I also filled the cracks (there was another one, albeit much smaller) with some sawdust and CA. It looks pretty good now.

I gave it a good coat of danish oil. I’ll give it another coat on sunday and then we’ll flip that baby up and attempt the inside ;-)

I already have an order from the wifey to do a bunch of salad bowls lol. That didn’t take long!

-- http://picasaweb.google.ca/dpoisson

View DLawson's profile

DLawson

7 posts in 755 days


#6 posted 524 days ago

I’m a long-term beginner. My turning has largely been using tree-trimmer wood, and I don’t have a bandsaw. So I fully understand the first question.

Going from square to round can take some time to get the hang of, but after that it is speedy.

Going from poorly chainsawn hunk of wood to round can be an adventure, and a time consuming one. Sometimes the roughing gouge seems to work best and sometimes a scraper does. Inconsistent sharpening results may be at play there.

The main key (for me) is avoiding the urge to get more aggressive as I get more frustrated. I’ve only had one proto-bowl bounce off my face shield (and chest, and workbench), but that’s enough to remind me.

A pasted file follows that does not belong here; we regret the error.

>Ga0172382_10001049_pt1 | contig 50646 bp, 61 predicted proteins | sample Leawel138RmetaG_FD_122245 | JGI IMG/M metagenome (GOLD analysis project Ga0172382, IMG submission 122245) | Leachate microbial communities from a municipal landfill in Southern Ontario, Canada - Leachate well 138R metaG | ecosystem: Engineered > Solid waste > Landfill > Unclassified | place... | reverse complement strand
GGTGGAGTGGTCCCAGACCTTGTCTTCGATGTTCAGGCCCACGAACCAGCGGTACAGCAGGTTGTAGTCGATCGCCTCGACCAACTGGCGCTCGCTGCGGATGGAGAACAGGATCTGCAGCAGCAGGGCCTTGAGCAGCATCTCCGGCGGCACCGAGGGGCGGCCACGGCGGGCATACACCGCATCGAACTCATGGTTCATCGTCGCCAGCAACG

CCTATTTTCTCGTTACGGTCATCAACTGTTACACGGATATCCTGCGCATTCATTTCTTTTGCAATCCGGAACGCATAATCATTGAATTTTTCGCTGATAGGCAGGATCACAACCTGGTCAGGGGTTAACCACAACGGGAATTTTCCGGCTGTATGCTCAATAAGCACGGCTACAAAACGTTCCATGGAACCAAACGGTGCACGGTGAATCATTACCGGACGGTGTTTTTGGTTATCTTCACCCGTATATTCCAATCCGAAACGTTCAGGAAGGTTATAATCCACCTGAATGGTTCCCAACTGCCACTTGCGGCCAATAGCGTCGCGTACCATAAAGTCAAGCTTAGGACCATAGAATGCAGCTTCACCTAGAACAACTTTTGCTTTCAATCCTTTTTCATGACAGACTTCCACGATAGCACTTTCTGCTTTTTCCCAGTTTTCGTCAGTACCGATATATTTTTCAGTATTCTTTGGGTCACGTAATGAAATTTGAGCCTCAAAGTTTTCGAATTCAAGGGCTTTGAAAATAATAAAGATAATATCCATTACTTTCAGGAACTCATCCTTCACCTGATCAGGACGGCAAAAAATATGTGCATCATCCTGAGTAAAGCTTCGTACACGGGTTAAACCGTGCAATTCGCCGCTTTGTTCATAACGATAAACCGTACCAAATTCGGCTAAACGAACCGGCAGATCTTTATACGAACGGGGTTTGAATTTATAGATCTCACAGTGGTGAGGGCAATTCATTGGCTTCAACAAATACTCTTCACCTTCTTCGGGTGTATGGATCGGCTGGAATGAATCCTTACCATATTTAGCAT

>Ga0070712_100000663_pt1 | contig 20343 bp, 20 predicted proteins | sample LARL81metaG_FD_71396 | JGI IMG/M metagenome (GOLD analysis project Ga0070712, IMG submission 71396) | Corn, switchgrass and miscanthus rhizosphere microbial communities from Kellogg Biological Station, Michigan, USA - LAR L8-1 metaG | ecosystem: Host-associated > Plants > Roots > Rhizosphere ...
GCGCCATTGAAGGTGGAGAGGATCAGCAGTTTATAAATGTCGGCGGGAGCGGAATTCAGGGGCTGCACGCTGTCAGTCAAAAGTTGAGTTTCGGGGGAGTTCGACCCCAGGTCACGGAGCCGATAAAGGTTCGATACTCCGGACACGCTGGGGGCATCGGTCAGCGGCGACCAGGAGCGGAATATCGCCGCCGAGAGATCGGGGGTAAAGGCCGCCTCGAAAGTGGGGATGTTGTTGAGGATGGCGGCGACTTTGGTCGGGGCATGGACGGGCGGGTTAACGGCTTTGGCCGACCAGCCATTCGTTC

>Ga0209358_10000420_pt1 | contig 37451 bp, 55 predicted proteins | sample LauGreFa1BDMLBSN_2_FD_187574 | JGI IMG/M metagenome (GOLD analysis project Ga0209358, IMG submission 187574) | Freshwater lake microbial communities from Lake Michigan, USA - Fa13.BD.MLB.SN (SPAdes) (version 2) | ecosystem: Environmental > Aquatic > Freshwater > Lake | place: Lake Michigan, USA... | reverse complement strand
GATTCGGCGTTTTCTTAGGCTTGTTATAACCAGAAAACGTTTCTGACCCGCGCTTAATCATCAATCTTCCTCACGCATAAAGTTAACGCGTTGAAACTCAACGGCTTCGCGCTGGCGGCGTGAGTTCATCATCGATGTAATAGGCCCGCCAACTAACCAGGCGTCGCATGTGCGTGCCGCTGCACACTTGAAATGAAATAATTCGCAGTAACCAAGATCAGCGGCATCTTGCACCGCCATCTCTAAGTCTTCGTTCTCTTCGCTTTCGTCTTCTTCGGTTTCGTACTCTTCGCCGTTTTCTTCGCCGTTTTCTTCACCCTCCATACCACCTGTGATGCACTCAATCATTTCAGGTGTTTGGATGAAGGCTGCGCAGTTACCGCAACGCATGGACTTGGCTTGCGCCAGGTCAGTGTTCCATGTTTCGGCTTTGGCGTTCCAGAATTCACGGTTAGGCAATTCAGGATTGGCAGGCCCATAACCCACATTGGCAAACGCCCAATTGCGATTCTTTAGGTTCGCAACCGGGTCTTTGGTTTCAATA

View mpax356's profile

mpax356

43 posts in 1090 days


#7 posted 523 days ago

DLawson, using a roughing gouge on face grain, like a bowl, where the grain runs across the lathe bed, is a prescription for disaster. The extreme forces, the weak tang, and the larger cutting edge and wings will get you in serious trouble. Use it only for spindles.

-- MPax, Atlanta

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dpoisson

171 posts in 1512 days


#8 posted 520 days ago

I must agree with mpax here.

DLawson, do a quick search on youtube for something along the lines of “this is why you never use a roughing gouge” and you’ll see live why you shouldn’t use once. Be warned, there’s blood if I remember correctly.

Fish

-- http://picasaweb.google.ca/dpoisson

View RussellAP's profile

RussellAP

2938 posts in 884 days


#9 posted 520 days ago

Most of the videos I see from the pro’s will mount the blank to a face plate using screws designed for wood and also use a live center in the faceplate for added grip.
They start on the outside of the bowl but the first order of business is to make a tenon on the blank for chuck mounting. As you turn the botton of the bowl you carry that around the curve to the sides which should be round from the band saw already, just to true it up.
After you have a good tenon, use the chuck to dig out the center of the bowl with either a bowl gouge or a fingernail scraper. I use the scraper and a Sorby tungston carbide tool to take me down the last 1/4 inch or so because it cuts so fine.